The Robusto Facebook page stole the text and image for a news story from a popular Ugandan news site seven hours after the story was originally posted. (Source: Daily Monitor/archive, left; RobustoUg/archive, right)
Almost all the posts by RobustUg were shared by a profile called Nakamya Ritah, both to its own wall and to a number of Ugandan Facebook groups. The account also shared the first posts created by the Kampala Times page, in June 2020. The Nakamya Ritah profile had no unique images; its profile picture was an image of the Ugandan coat of arms, and its banner image a woman standing in front of an elevator that had been uploaded to Pinterest in 2017. The same image, along with other images uploaded by the Nakamya Ritah profile, were used by some of the Twitter accounts included in the network.
Excluding Robusto Communications and Kampala Times, the eight other accounts involved in the Twitter network also had corresponding Facebook profiles focused on sharing content from both Kampala Times and Robusto Communications, as well as amplifying pro-Museveni content. Although the eight user accounts corresponding to the eight Twitter accounts within the network did amplify the reach of Kampala Times and Robusto Communications, the Nakamya Ritah profile seemed dedicated to spreading posts from the two pages to pro-Museveni Facebook groups.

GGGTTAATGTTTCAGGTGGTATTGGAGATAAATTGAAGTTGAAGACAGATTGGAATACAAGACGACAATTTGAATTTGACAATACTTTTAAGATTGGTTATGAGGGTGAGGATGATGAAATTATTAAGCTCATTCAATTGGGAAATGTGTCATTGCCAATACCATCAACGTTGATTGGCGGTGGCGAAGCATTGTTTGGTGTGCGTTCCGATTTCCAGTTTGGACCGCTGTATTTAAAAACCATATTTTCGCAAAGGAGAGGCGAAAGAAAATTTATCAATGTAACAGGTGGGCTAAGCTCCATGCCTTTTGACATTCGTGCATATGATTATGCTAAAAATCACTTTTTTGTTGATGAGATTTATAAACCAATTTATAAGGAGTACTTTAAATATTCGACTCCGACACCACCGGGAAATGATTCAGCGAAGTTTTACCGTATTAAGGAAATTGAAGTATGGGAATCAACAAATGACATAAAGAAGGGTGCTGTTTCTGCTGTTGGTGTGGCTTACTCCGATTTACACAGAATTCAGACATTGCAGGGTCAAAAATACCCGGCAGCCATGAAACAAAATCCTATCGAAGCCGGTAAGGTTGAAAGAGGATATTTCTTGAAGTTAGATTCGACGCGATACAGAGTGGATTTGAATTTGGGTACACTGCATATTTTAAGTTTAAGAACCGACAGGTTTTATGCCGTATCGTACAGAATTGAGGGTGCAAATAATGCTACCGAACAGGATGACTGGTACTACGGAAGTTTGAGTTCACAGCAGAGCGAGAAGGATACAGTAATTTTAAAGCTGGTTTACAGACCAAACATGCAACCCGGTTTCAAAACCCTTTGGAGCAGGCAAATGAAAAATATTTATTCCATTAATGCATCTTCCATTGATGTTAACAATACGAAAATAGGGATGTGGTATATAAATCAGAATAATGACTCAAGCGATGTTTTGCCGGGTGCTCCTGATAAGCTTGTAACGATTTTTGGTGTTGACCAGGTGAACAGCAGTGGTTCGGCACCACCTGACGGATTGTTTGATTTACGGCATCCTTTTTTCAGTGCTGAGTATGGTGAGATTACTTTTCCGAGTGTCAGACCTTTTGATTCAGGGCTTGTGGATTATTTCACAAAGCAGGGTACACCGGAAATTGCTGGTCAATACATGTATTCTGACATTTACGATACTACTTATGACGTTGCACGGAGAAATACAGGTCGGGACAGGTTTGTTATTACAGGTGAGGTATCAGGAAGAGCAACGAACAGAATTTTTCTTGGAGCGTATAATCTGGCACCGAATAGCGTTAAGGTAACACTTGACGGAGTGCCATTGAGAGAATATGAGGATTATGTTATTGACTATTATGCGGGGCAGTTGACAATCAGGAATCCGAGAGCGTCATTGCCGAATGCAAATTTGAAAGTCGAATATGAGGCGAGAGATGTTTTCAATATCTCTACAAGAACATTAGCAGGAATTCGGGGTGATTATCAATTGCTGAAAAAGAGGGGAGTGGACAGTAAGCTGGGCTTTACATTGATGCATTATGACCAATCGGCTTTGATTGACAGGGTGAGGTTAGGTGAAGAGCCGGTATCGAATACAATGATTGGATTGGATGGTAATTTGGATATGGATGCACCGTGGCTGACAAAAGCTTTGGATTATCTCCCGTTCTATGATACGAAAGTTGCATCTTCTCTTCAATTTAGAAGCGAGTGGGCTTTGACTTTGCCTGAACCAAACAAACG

The email address in the “About” section of the RubustoUg page included the name Nakamya, suggesting a potential connection between the profile and Robusto Communications. A closer look at the Kampala Times website showed that most of the articles were uploaded to the website by a user named Ritah Nakamya.
The article bylines changed when clicking on the specific article links. Although the pieces were primarily uploaded by Ritah Nakamya, another user name, Innocent Vuga, also appeared to be responsible for uploading content. A look at the website’s source code indicated that Ritah Nakamya was listed as user number two, while Innocent Vuga was listed as user number four. The DFRLab could not identify any information on users one and three; however, Nakamya and Vuga were the only users to upload content to the website.
The URL for Ritah Nakamya’s author profile contained the name “Dickson Okello”, which is very similar to “Dickens Okello”, the journalist whose Twitter account was among the 10 initially discovered by the DFRLab. The Kampala Times website had no other reference to Dickson or Dickens Okello as an author or a user uploading content. Unlike the Nakamya profile, the URL for the Innocent Vuga profile reflected the correct name.
The URL for the Ritah Nakamya profile included the name Dickson Okello, while the URL for the Innocent Vuga profile reflected the correct name. (Source: Kampala Times/archive, left; Kampala Times/archive, right).
The in-text bylines for the articles themselves often differed from the name of the accredited user uploading the pieces. In some instances, articles uploaded by Ritah Nakamya were allegedly authored by Innocent Vuga or Vuga Innocent. Other names identified in the network by the DFRLab, including Akech Oilvia, were also cited as authors of articles by Kampala Times.
Before clicking through to the actual articles they appeared to be written by Ritah Nakamya. After clicking on a specific link the byline changed. (Source: Kampala Times/archive, left; Kampala Time/archive, right)
Dickens H Okello